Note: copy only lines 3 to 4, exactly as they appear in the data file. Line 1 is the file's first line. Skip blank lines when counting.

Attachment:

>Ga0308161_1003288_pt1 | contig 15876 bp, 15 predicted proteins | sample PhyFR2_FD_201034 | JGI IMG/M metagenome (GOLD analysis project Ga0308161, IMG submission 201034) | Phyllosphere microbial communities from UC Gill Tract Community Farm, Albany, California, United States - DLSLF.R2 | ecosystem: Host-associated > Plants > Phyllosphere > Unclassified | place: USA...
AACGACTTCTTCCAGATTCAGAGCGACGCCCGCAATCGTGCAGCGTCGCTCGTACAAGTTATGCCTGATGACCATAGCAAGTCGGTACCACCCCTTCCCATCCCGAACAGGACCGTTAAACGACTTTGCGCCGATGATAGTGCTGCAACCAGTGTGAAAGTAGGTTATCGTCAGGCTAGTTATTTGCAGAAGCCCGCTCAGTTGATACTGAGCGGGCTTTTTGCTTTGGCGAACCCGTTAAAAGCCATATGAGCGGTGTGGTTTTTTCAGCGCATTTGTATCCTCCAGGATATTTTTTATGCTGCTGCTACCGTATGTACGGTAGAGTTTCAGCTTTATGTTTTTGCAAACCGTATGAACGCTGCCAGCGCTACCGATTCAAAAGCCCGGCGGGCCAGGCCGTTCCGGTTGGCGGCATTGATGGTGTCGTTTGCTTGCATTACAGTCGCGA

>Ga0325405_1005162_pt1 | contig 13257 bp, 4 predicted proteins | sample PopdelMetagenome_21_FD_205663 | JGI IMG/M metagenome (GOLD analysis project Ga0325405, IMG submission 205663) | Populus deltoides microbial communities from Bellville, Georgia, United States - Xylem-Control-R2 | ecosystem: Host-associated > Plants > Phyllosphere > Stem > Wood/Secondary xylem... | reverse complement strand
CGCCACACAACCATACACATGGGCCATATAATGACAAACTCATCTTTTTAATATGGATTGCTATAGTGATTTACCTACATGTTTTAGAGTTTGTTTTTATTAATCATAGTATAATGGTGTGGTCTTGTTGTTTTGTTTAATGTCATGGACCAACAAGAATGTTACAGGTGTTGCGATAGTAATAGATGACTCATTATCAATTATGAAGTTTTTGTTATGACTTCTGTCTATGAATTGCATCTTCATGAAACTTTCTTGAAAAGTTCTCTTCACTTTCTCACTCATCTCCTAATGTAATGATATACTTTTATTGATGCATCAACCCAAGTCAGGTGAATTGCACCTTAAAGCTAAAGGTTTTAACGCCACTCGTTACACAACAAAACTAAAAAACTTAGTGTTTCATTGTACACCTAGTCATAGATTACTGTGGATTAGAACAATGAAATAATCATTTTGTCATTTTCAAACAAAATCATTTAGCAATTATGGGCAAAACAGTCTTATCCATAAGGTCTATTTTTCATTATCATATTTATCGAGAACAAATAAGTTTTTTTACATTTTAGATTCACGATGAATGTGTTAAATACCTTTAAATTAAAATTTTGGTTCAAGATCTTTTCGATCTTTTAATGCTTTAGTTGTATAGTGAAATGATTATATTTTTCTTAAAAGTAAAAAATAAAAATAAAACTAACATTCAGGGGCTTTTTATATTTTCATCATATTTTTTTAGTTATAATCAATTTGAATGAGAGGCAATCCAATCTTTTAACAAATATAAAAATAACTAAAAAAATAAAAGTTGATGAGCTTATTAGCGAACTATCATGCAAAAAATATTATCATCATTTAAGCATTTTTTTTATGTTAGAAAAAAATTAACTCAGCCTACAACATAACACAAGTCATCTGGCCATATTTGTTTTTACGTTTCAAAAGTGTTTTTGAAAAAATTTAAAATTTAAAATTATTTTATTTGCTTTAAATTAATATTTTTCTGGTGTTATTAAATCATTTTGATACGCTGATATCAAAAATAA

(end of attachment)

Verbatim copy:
>Ga0325405_1005162_pt1 | contig 13257 bp, 4 predicted proteins | sample PopdelMetagenome_21_FD_205663 | JGI IMG/M metagenome (GOLD analysis project Ga0325405, IMG submission 205663) | Populus deltoides microbial communities from Bellville, Georgia, United States - Xylem-Control-R2 | ecosystem: Host-associated > Plants > Phyllosphere > Stem > Wood/Secondary xylem... | reverse complement strand
CGCCACACAACCATACACATGGGCCATATAATGACAAACTCATCTTTTTAATATGGATTGCTATAGTGATTTACCTACATGTTTTAGAGTTTGTTTTTATTAATCATAGTATAATGGTGTGGTCTTGTTGTTTTGTTTAATGTCATGGACCAACAAGAATGTTACAGGTGTTGCGATAGTAATAGATGACTCATTATCAATTATGAAGTTTTTGTTATGACTTCTGTCTATGAATTGCATCTTCATGAAACTTTCTTGAAAAGTTCTCTTCACTTTCTCACTCATCTCCTAATGTAATGATATACTTTTATTGATGCATCAACCCAAGTCAGGTGAATTGCACCTTAAAGCTAAAGGTTTTAACGCCACTCGTTACACAACAAAACTAAAAAACTTAGTGTTTCATTGTACACCTAGTCATAGATTACTGTGGATTAGAACAATGAAATAATCATTTTGTCATTTTCAAACAAAATCATTTAGCAATTATGGGCAAAACAGTCTTATCCATAAGGTCTATTTTTCATTATCATATTTATCGAGAACAAATAAGTTTTTTTACATTTTAGATTCACGATGAATGTGTTAAATACCTTTAAATTAAAATTTTGGTTCAAGATCTTTTCGATCTTTTAATGCTTTAGTTGTATAGTGAAATGATTATATTTTTCTTAAAAGTAAAAAATAAAAATAAAACTAACATTCAGGGGCTTTTTATATTTTCATCATATTTTTTTAGTTATAATCAATTTGAATGAGAGGCAATCCAATCTTTTAACAAATATAAAAATAACTAAAAAAATAAAAGTTGATGAGCTTATTAGCGAACTATCATGCAAAAAATATTATCATCATTTAAGCATTTTTTTTATGTTAGAAAAAAATTAACTCAGCCTACAACATAACACAAGTCATCTGGCCATATTTGTTTTTACGTTTCAAAAGTGTTTTTGAAAAAATTTAAAATTTAAAATTATTTTATTTGCTTTAAATTAATATTTTTCTGGTGTTATTAAATCATTTTGATACGCTGATATCAAAAATAA